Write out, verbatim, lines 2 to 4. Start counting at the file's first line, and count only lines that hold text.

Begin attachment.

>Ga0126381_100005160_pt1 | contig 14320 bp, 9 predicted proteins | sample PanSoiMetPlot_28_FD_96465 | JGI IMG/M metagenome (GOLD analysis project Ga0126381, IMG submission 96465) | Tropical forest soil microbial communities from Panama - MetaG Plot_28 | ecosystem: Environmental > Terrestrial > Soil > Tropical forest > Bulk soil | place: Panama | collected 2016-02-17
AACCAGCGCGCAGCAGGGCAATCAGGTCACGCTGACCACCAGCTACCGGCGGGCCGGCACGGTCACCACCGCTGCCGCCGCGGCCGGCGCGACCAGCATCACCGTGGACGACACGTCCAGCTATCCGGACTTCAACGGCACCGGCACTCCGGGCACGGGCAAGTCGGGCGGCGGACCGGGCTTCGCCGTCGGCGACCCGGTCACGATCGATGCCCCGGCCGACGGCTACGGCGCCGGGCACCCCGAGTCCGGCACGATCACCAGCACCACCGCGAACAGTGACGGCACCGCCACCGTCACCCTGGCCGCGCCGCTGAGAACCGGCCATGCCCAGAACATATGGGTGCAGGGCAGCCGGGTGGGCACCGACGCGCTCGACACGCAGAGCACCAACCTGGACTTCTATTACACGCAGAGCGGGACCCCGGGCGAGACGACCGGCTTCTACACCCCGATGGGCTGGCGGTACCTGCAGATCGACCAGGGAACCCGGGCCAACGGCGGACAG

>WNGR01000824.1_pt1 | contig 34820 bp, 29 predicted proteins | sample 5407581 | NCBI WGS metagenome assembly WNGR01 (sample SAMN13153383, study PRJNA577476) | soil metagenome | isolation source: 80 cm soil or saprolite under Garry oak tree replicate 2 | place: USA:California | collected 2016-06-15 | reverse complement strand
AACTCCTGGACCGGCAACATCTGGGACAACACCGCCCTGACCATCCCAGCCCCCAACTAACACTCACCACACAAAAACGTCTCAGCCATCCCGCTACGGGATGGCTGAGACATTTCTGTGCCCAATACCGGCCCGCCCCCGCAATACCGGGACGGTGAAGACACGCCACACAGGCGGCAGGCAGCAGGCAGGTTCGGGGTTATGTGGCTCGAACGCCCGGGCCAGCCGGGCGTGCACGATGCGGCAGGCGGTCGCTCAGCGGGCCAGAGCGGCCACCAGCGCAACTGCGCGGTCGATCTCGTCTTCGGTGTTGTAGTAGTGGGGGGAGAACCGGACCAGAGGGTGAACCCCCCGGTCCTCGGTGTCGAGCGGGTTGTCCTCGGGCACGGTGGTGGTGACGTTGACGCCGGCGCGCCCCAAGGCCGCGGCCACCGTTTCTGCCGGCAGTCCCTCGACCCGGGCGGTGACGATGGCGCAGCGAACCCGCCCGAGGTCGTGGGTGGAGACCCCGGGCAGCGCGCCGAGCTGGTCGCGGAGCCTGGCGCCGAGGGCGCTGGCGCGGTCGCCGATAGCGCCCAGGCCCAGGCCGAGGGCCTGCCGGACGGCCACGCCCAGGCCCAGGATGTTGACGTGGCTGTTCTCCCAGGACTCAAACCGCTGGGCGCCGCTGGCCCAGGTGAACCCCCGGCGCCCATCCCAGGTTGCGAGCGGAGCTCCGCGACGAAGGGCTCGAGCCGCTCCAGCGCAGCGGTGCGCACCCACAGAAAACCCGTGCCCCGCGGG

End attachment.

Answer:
AACCAGCGCGCAGCAGGGCAATCAGGTCACGCTGACCACCAGCTACCGGCGGGCCGGCACGGTCACCACCGCTGCCGCCGCGGCCGGCGCGACCAGCATCACCGTGGACGACACGTCCAGCTATCCGGACTTCAACGGCACCGGCACTCCGGGCACGGGCAAGTCGGGCGGCGGACCGGGCTTCGCCGTCGGCGACCCGGTCACGATCGATGCCCCGGCCGACGGCTACGGCGCCGGGCACCCCGAGTCCGGCACGATCACCAGCACCACCGCGAACAGTGACGGCACCGCCACCGTCACCCTGGCCGCGCCGCTGAGAACCGGCCATGCCCAGAACATATGGGTGCAGGGCAGCCGGGTGGGCACCGACGCGCTCGACACGCAGAGCACCAACCTGGACTTCTATTACACGCAGAGCGGGACCCCGGGCGAGACGACCGGCTTCTACACCCCGATGGGCTGGCGGTACCTGCAGATCGACCAGGGAACCCGGGCCAACGGCGGACAG

>WNGR01000824.1_pt1 | contig 34820 bp, 29 predicted proteins | sample 5407581 | NCBI WGS metagenome assembly WNGR01 (sample SAMN13153383, study PRJNA577476) | soil metagenome | isolation source: 80 cm soil or saprolite under Garry oak tree replicate 2 | place: USA:California | collected 2016-06-15 | reverse complement strand
AACTCCTGGACCGGCAACATCTGGGACAACACCGCCCTGACCATCCCAGCCCCCAACTAACACTCACCACACAAAAACGTCTCAGCCATCCCGCTACGGGATGGCTGAGACATTTCTGTGCCCAATACCGGCCCGCCCCCGCAATACCGGGACGGTGAAGACACGCCACACAGGCGGCAGGCAGCAGGCAGGTTCGGGGTTATGTGGCTCGAACGCCCGGGCCAGCCGGGCGTGCACGATGCGGCAGGCGGTCGCTCAGCGGGCCAGAGCGGCCACCAGCGCAACTGCGCGGTCGATCTCGTCTTCGGTGTTGTAGTAGTGGGGGGAGAACCGGACCAGAGGGTGAACCCCCCGGTCCTCGGTGTCGAGCGGGTTGTCCTCGGGCACGGTGGTGGTGACGTTGACGCCGGCGCGCCCCAAGGCCGCGGCCACCGTTTCTGCCGGCAGTCCCTCGACCCGGGCGGTGACGATGGCGCAGCGAACCCGCCCGAGGTCGTGGGTGGAGACCCCGGGCAGCGCGCCGAGCTGGTCGCGGAGCCTGGCGCCGAGGGCGCTGGCGCGGTCGCCGATAGCGCCCAGGCCCAGGCCGAGGGCCTGCCGGACGGCCACGCCCAGGCCCAGGATGTTGACGTGGCTGTTCTCCCAGGACTCAAACCGCTGGGCGCCGCTGGCCCAGGTGAACCCCCGGCGCCCATCCCAGGTTGCGAGCGGAGCTCCGCGACGAAGGGCTCGAGCCGCTCCAGCGCAGCGGTGCGCACCCACAGAAAACCCGTGCCCCGCGGG